“We struggled a little bit in the last year. It's still fun, but it's Super Late Model racing. You're racing against teams with full-time crew members who put a lot into it every single week. For us to do what we do when we have the time to be competitive and be a threat, it makes it really rewarding when we do good and when we win.”
Despite his racing career not taking off, Moore found another reason to stay down south. He currently runs the southern half of the family trucking business, R.C. Moore.
“I'm on with our Southeast terminals. We have terminals in Maine, Pennsylvania, North Carolina, South Carolina and Florida,” he explained. “I oversee our offices in the Carolinas, that's my daytime job. R.C. Moore is a family-built business, my grandfather started it when he was young. Just like the racing side I take a lot of honor and pride in his name and what he started. What my dad and uncle have built it into, there's a lot of pride, I'm proud to be a part of it and hopefully we can continue to grow it and keep up with our racing hobby as long as we can.”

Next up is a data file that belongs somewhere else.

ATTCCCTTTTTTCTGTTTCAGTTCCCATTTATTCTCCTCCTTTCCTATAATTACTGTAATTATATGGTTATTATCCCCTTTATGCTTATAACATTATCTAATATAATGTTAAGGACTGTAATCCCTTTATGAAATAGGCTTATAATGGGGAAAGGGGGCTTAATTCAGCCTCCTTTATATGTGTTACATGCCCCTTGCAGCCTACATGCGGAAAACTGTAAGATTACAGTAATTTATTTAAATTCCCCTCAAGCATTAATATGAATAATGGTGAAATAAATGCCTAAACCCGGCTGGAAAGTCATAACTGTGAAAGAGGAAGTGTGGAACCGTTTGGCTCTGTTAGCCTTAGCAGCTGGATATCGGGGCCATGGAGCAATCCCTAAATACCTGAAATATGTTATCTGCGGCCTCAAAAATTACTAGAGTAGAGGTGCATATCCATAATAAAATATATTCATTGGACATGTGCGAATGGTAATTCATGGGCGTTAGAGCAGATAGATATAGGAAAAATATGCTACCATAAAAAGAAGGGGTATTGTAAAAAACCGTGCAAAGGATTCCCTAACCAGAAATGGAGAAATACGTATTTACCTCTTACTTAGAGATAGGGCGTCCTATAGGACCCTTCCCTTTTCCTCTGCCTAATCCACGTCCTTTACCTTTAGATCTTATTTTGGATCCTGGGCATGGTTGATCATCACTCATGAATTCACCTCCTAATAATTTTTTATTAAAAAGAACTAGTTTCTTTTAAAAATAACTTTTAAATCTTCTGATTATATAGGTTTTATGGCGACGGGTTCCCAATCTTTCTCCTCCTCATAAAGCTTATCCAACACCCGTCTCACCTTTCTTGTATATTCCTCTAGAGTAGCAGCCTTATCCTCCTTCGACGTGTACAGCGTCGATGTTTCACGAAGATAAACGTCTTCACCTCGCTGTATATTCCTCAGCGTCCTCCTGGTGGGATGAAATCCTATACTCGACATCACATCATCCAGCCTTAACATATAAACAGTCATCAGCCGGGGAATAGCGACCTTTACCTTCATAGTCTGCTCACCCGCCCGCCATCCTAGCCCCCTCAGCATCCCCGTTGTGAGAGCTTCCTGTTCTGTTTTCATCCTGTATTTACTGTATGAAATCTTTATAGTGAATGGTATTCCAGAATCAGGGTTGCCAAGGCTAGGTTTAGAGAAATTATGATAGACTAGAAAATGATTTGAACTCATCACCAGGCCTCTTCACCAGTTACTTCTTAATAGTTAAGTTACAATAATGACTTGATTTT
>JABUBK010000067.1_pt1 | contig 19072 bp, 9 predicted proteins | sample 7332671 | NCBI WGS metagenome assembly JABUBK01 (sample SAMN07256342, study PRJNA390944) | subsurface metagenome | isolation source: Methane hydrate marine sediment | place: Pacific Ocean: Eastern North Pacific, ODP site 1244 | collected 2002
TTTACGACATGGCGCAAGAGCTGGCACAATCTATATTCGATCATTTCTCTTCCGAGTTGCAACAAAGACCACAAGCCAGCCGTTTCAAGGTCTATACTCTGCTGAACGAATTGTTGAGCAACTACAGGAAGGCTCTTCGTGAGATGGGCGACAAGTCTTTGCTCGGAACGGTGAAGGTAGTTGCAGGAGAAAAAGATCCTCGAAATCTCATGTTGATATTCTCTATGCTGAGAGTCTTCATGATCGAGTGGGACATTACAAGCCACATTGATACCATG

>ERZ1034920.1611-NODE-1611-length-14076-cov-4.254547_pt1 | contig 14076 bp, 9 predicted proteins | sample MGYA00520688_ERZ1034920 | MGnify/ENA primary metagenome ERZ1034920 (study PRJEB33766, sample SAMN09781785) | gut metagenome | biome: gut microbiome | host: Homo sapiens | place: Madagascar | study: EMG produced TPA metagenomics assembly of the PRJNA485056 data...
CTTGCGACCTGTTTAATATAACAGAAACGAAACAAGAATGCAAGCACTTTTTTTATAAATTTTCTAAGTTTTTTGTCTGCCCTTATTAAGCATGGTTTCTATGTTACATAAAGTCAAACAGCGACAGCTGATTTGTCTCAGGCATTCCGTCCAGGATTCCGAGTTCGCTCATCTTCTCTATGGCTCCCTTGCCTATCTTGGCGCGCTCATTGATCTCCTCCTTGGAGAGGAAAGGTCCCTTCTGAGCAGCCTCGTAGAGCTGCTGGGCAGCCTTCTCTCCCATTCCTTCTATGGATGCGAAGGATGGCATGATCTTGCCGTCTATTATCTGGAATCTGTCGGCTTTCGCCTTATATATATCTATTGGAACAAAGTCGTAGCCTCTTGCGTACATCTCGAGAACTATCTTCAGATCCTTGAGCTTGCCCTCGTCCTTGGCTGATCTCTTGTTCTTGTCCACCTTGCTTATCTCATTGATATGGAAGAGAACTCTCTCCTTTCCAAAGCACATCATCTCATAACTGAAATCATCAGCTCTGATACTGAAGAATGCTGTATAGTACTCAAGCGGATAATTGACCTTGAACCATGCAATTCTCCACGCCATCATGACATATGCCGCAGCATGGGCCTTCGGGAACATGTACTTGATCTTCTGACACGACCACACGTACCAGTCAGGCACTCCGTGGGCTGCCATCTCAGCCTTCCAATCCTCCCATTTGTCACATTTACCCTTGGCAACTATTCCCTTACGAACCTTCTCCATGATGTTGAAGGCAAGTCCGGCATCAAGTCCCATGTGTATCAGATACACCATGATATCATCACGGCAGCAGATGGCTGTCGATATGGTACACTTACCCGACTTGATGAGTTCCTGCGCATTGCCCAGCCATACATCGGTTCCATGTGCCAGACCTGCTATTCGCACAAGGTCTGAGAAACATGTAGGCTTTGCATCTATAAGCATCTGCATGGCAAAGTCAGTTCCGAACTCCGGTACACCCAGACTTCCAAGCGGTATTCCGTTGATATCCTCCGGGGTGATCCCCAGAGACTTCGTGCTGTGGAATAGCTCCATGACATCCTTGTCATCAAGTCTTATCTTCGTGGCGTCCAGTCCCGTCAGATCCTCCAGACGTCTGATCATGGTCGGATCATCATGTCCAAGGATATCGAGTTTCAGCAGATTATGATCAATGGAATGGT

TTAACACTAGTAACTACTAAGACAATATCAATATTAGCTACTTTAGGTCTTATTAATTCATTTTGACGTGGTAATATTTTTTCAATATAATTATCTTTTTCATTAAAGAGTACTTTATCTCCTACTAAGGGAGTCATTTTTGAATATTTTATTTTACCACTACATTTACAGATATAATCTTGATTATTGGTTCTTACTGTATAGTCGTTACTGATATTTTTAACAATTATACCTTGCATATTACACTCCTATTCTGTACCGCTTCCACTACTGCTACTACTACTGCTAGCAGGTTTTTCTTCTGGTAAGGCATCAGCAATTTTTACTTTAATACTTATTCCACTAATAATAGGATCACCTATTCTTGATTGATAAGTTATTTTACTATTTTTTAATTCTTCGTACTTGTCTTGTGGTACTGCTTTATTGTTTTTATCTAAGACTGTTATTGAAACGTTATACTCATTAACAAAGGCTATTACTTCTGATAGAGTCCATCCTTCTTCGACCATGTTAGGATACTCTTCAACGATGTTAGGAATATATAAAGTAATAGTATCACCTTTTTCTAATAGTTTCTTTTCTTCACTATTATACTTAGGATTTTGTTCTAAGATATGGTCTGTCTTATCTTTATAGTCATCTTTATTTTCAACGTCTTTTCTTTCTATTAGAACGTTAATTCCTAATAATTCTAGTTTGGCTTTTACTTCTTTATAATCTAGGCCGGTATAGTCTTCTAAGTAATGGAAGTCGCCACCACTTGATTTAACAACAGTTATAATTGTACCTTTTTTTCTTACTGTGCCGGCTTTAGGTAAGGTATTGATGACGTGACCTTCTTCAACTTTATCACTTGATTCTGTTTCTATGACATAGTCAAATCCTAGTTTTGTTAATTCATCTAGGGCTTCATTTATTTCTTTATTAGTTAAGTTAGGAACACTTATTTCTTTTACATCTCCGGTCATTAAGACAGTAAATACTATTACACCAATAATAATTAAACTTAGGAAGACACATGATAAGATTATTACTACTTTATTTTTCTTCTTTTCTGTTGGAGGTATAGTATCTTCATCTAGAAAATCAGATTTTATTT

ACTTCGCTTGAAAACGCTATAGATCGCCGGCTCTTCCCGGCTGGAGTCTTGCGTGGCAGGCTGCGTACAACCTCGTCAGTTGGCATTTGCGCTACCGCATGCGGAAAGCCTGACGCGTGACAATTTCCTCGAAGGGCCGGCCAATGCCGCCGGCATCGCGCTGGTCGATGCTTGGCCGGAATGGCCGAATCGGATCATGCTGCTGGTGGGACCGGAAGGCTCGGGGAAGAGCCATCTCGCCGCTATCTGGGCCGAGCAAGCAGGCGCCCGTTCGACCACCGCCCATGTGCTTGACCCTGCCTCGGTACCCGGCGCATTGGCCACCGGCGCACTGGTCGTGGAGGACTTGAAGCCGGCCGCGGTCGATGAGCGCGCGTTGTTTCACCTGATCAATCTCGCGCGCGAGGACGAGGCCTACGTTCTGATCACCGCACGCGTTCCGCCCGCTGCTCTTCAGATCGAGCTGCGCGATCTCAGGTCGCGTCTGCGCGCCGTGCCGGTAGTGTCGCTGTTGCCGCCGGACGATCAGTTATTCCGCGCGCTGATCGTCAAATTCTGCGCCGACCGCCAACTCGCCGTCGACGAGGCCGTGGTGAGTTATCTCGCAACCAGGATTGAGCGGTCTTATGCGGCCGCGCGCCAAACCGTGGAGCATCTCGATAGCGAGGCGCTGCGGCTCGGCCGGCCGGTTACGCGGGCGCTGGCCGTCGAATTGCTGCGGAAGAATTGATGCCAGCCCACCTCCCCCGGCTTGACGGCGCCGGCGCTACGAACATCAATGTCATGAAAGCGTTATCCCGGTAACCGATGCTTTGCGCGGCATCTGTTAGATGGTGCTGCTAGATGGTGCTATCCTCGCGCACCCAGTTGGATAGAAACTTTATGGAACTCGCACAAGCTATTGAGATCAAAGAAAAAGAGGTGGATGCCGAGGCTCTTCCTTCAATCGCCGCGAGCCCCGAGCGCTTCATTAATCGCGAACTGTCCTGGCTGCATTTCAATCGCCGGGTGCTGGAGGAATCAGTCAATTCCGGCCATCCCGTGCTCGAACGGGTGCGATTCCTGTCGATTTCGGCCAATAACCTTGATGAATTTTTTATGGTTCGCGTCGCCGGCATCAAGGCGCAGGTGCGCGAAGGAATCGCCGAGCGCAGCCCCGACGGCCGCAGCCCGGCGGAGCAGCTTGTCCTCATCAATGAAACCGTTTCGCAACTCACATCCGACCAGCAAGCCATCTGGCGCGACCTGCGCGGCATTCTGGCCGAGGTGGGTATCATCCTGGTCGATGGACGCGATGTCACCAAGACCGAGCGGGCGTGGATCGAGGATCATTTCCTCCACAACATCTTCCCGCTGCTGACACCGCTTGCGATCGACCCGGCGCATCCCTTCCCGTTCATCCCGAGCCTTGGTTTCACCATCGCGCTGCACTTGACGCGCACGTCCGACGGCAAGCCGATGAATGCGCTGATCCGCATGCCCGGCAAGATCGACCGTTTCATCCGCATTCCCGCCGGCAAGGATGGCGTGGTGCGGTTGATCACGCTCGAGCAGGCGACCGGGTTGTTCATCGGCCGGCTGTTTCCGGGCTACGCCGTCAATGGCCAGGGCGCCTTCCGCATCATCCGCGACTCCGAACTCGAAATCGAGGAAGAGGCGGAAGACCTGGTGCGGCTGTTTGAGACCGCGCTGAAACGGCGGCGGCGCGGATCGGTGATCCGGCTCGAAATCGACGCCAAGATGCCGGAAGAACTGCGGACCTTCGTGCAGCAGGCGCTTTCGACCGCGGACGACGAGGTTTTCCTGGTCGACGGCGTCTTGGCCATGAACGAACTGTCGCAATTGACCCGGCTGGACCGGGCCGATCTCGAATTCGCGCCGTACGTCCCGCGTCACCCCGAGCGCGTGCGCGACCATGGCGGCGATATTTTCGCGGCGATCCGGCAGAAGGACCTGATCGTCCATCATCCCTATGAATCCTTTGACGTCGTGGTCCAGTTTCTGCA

Family is Moore’s greatest drive both on and off the race track. Even though he lives a great distance from the family home in Maine, he is still willing to give all his support, including to the racing effort up North.
“My dad is getting older everyday but he’s still really good behind the wheel. He's getting ready as we speak for the PASS race at Oxford this weekend, so he's still got a lot of pride in that. The Moore’s have always been a threat no matter where we've been so hopefully we can keep it like that for a long time.”
One that that Moore will be able to keep for a long time is the honor of being the first ever number-one pick in the Short Track Draft. Nobody will ever be able to take that away from him.
For more information on the 2018 Short Track Draft presented by PFC Brakes, follow the hashtag #51Draft on Twitter.
-By: Connor Sullivan, Speed51.com Northeast Editor – Twitter: @Connor51CT
-Photo credit: Steve Tapley (Facebook)